I always wanted to do some kind of foreign exchange program, but could never afford it and was always too shy. My best friend in high school did go to Germany for a year, and I still have all her letters to me, though unfortunately the message she left me where she sang “Happy Birthday” in German was lost.  I have been to Canada though. Technically. It was Sunday and nearly everything was closed and it was rainy so we stopped at an A&W and a gas station for souvenirs. Well, it does make for an amusing anecdote.

*I can make big dumplings though. And mash potatoes with a fork.

To Sleep…Seriously, No More

So, I don’t like to sleep.  Sometimes.  This varies: often I do like to sleep.  Particularly to sleep in. However, when I am stressed about the future I cannot help remembering that any particular person will spend about one-third of their life asleep.  A whole third.  That’s, like, a lot.

I apologize.

Anyway I don’t think there has been one day this week that I actually went to bed before midnight…and that does not include the time spent in actually falling asleep.  Then I have, or had, my alarm set for six-thirty in the morning.  Admittedly, I didn’t actually get up until only half-an-hour before class several days, but it still overall completely ruined my sleep schedule.  I’ve been drinking a lot of coffee.

I need my sleep. That’s all.  Of course now that I really do: i.e. school is in full swing and I need a job and I’m a procrastinator at the best of times, I’ve installed the StumbleUpon toolbar.  Will I ever sleep again?


But I found one site there that does relate to this post (eventually).  It’s called LikeBetter (I think) and you just choose out of two pictures which one you prefer until the brain says it has something to say about you.  And then you tell it whether it was right or wrong. Generally it worked well for me…at least until it thought I was a guy.  I don’t know if I want to analyze that particular answer. Anyway, after one sequence of picture-choosing, the brain said I was a night person.  My brother’s first thought was, yeah that’s right. (He was visiting–or rather needed a place to sleep last night, so I got to see him. Yay!  And I’ll see him on Tues, twice, I think, and he’ll bring me Apartment Life.  Yay!)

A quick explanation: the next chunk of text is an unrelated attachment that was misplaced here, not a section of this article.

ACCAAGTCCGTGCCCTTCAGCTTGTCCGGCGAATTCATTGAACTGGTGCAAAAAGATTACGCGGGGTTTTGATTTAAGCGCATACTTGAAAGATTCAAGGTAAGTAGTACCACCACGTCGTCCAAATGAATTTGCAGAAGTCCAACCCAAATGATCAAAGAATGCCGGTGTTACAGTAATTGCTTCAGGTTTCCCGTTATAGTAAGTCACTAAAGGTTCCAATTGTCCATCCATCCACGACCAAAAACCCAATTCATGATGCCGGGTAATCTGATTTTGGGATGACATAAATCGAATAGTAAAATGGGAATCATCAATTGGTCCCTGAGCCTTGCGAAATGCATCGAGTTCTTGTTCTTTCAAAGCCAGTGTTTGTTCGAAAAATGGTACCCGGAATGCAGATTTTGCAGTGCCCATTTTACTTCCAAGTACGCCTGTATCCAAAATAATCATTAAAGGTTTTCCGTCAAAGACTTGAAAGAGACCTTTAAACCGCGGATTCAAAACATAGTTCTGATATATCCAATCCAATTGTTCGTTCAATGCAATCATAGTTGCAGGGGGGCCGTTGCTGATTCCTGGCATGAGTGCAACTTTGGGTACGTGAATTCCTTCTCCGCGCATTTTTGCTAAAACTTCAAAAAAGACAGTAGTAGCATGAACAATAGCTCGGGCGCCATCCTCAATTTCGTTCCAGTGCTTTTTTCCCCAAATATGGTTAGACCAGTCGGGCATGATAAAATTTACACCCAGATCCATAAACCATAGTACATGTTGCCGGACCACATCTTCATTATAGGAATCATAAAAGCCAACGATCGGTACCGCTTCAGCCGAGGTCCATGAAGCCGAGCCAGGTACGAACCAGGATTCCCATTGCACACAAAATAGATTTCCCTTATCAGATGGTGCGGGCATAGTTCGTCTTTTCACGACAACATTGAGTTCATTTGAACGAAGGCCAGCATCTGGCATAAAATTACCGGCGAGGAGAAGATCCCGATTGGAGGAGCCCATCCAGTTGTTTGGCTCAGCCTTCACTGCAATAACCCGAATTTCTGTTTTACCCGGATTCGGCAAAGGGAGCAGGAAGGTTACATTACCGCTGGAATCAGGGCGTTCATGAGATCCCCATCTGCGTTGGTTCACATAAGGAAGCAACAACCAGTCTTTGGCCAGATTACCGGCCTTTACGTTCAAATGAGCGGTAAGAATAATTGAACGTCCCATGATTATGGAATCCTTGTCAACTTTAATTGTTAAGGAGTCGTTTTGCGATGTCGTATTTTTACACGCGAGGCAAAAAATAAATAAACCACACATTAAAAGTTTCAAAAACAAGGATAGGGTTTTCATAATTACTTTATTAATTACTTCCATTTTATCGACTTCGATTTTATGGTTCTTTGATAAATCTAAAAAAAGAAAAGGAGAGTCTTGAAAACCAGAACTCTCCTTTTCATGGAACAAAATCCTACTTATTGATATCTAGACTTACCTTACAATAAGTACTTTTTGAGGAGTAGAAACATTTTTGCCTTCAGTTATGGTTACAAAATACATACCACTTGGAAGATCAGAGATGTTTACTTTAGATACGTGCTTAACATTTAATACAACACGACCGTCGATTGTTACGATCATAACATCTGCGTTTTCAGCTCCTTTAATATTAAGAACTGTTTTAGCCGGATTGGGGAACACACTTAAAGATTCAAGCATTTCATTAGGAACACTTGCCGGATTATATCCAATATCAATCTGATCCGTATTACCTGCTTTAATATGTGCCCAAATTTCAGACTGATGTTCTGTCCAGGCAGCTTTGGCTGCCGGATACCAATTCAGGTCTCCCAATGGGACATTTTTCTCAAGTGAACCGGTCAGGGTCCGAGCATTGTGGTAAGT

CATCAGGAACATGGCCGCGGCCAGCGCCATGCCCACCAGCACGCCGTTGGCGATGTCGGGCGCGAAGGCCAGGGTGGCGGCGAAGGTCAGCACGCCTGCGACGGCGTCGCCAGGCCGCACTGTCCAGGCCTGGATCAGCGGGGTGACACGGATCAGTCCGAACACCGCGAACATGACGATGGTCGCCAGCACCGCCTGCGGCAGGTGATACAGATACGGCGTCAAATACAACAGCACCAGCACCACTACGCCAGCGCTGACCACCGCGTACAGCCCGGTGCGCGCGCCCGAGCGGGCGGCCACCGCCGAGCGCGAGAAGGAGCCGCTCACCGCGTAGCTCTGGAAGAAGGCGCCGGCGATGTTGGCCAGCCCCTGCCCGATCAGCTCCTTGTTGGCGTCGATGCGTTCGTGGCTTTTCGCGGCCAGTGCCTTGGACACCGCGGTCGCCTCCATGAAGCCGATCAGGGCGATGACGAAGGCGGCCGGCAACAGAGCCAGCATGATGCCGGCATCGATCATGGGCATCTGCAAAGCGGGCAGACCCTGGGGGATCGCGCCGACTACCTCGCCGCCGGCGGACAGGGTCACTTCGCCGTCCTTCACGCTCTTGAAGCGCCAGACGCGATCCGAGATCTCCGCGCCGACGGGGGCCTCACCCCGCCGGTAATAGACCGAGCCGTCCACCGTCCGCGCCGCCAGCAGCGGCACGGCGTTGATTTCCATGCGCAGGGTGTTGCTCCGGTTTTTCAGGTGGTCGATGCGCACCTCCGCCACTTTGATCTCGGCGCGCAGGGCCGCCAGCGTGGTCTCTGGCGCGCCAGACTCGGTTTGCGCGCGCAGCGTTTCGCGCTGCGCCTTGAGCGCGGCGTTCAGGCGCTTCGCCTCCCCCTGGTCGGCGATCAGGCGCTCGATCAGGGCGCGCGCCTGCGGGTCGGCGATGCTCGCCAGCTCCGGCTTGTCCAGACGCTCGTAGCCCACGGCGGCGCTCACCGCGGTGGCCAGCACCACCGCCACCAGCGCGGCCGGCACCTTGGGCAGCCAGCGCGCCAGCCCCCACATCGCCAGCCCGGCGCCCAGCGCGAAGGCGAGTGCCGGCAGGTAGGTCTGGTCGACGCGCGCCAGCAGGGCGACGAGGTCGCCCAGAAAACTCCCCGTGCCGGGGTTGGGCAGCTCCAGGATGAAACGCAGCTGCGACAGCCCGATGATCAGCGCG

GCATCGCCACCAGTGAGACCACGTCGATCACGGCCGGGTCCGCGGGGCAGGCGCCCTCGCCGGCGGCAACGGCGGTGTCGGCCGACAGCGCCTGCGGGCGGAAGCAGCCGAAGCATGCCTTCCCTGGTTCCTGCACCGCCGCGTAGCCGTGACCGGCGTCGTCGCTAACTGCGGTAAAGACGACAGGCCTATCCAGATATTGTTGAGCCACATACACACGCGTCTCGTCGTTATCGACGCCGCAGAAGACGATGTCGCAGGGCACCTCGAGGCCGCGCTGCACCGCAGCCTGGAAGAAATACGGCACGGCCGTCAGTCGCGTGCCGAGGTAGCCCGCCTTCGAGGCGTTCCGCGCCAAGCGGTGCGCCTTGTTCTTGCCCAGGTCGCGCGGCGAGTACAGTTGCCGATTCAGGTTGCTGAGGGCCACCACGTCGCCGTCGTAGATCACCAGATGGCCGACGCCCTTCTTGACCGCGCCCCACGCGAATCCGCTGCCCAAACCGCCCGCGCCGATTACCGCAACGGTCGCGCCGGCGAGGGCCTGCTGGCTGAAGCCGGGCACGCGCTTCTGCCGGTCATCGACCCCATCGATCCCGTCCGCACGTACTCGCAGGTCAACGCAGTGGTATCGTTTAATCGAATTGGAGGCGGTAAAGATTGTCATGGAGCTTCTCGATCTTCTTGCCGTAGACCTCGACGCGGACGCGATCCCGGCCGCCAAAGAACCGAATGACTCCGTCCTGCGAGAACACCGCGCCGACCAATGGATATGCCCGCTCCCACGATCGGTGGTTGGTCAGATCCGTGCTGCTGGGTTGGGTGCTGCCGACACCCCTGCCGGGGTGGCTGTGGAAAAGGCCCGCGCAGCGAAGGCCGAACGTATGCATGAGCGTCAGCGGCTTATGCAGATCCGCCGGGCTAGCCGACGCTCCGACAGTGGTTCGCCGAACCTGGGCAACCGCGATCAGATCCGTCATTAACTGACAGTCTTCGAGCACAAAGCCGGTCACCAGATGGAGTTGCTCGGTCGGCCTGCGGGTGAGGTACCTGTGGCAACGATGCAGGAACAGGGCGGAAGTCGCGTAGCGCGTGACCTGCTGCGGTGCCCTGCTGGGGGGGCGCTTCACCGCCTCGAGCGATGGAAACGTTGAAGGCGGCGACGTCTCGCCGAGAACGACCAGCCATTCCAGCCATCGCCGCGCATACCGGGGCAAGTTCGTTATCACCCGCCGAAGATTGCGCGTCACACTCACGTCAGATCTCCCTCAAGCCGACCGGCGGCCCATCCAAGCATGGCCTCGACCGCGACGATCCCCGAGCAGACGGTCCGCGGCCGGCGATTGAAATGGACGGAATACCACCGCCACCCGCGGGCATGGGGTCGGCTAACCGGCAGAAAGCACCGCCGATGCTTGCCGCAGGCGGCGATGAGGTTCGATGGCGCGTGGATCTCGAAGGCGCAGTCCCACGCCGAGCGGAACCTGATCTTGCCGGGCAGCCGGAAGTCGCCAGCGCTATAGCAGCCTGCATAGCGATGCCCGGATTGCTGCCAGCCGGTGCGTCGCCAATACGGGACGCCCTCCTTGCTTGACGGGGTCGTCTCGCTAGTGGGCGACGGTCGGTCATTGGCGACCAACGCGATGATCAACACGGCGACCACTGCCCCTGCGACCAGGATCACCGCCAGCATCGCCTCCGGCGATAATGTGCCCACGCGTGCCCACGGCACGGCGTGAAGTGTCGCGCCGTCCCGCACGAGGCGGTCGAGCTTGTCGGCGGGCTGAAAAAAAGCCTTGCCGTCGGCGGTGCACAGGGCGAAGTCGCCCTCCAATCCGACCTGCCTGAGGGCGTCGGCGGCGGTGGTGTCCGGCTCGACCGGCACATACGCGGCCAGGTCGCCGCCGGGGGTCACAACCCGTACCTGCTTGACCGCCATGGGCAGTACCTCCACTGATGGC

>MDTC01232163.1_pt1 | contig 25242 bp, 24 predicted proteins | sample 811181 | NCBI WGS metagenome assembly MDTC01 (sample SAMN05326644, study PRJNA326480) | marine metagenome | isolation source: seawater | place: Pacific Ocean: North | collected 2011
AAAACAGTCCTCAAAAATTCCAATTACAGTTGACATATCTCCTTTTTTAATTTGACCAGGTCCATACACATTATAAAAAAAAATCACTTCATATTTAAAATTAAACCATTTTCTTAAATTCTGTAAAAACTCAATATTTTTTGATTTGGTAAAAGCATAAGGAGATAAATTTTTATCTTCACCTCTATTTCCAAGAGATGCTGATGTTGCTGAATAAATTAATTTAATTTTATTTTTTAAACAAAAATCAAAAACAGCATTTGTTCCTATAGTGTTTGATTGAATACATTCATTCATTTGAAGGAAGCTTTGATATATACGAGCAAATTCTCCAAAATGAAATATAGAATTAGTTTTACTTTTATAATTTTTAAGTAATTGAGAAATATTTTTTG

Re-railing this post.  Yes, lately I’ve been a night-owl type.  This usually happens once school starts, and I actually have to do homework.  I can’t do all my online stuff, not to mention my games, writing, knitting and other free time stuff until I get back home.  And that’s especially hard now that I actually hang out with friends.  Seriously, this has been totally screwing with my academic life.  (Well not really, actually it’s really helpful when I’m writing an essay specifically and can brainstorm with a bunch of other people who have some idea of what I’m talking about.) But it does mean that I don’t have nearly as much time to screw around in. Though I do anyway.

And I stay up too late and don’t get up until pretty much just before I have to leave for class.

Why don’t I consider myself a true night person then?  Because I really like to get up early.  Preferably before, say, 6:30 am.  When I do manage to get up that early, I tend to accomplish much more.  There’s more daylight to work with, and while I have just as many hours when I stay up late, I don’t have the motivation.  I love the early morning light, and the way the sun slants through the window just after eight.  And I can appreciate that so much more when I’ve already had coffee and breakfast.

I can get kind of obsessive about not wasting time–though I continue to do so–especially when I’m stressed.  When I was really depressed my junior year in high school I didn’t want to sleep at all.  Seriously.  Mostly I just got stuck on the idea that as human beings we spend approximately a full third of our lives asleep.

What a waste of time, right?

This was before I’d come to the realization that sleep, is, in fact, the only the best, most useful part of the day.  So lets just say it probably didn’t help that I was depressed.  They (they being scientists, somewhere, apparently doing research, probably with federal grants) have found that the clinically depressed, are often also often chronically sleep-deprived.  And I have discovered since then that I need between eight and nine hours of sleep at night.  No matter what time of night, or what time my alarm goes off, if I go back to sleep, I will get back up almost exactly nine hours lately.  Or sometimes eight, if I did intend on getting up for something.  For example, when my brother came by he didn’t get here until after midnight, and we ended up talking until nearly two.  I woke up this morning enough to turn off the alarm and actually got up at almost exactly 10 am because I was going to help my youngest brother with his essay.

I know I’m an English major because I wanted to take the thesis (which was very good) from his one-and-a-half page draft and turn it into an eight page paper just for kicks.  He was very grateful that I didn’t try to make him do that.

P.S. You’re also supposed to sleep better in a dark room as well.  I’ve always preferred pitch black.  Unfortunately someone made the incredibly odd decision to install indoor office fluorescent strip lights on the walkway (where the only windows are).  They are rusting.  Then again,  the cover came loose on the light nearest the stairway, and it has killed lots of bugs.  It must be their supa-secret plan.  And so long as I don’t get electrocuted.  But at any rate, it means my room is darkest (currently) at about 6:30pm just before those lights come on.  Blackout curtains, maybe, if I ever think of them and can afford them at the same time.